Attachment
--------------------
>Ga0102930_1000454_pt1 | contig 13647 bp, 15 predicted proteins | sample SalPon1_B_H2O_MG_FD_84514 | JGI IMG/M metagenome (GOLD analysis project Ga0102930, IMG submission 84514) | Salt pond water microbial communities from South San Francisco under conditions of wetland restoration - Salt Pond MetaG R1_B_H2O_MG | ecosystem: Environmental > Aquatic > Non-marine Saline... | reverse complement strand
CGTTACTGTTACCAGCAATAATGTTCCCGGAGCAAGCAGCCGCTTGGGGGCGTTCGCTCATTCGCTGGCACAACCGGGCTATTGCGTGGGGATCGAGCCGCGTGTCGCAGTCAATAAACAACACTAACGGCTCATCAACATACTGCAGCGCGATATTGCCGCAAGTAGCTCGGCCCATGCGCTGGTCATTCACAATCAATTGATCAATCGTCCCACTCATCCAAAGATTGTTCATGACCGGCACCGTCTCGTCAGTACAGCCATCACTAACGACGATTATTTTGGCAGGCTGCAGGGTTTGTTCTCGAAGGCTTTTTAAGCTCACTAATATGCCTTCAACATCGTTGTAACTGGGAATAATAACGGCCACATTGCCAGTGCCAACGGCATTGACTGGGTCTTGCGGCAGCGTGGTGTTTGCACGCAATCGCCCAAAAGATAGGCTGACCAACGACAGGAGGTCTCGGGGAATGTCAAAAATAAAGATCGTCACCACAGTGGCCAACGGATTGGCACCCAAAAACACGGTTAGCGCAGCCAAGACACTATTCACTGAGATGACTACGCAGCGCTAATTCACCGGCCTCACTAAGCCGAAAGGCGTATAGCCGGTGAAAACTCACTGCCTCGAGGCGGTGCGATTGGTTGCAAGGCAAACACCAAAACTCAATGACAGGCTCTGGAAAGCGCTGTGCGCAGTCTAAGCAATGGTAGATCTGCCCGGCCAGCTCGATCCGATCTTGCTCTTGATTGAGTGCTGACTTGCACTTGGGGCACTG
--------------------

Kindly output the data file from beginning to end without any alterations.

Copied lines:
>Ga0102930_1000454_pt1 | contig 13647 bp, 15 predicted proteins | sample SalPon1_B_H2O_MG_FD_84514 | JGI IMG/M metagenome (GOLD analysis project Ga0102930, IMG submission 84514) | Salt pond water microbial communities from South San Francisco under conditions of wetland restoration - Salt Pond MetaG R1_B_H2O_MG | ecosystem: Environmental > Aquatic > Non-marine Saline... | reverse complement strand
CGTTACTGTTACCAGCAATAATGTTCCCGGAGCAAGCAGCCGCTTGGGGGCGTTCGCTCATTCGCTGGCACAACCGGGCTATTGCGTGGGGATCGAGCCGCGTGTCGCAGTCAATAAACAACACTAACGGCTCATCAACATACTGCAGCGCGATATTGCCGCAAGTAGCTCGGCCCATGCGCTGGTCATTCACAATCAATTGATCAATCGTCCCACTCATCCAAAGATTGTTCATGACCGGCACCGTCTCGTCAGTACAGCCATCACTAACGACGATTATTTTGGCAGGCTGCAGGGTTTGTTCTCGAAGGCTTTTTAAGCTCACTAATATGCCTTCAACATCGTTGTAACTGGGAATAATAACGGCCACATTGCCAGTGCCAACGGCATTGACTGGGTCTTGCGGCAGCGTGGTGTTTGCACGCAATCGCCCAAAAGATAGGCTGACCAACGACAGGAGGTCTCGGGGAATGTCAAAAATAAAGATCGTCACCACAGTGGCCAACGGATTGGCACCCAAAAACACGGTTAGCGCAGCCAAGACACTATTCACTGAGATGACTACGCAGCGCTAATTCACCGGCCTCACTAAGCCGAAAGGCGTATAGCCGGTGAAAACTCACTGCCTCGAGGCGGTGCGATTGGTTGCAAGGCAAACACCAAAACTCAATGACAGGCTCTGGAAAGCGCTGTGCGCAGTCTAAGCAATGGTAGATCTGCCCGGCCAGCTCGATCCGATCTTGCTCTTGATTGAGTGCTGACTTGCACTTGGGGCACTG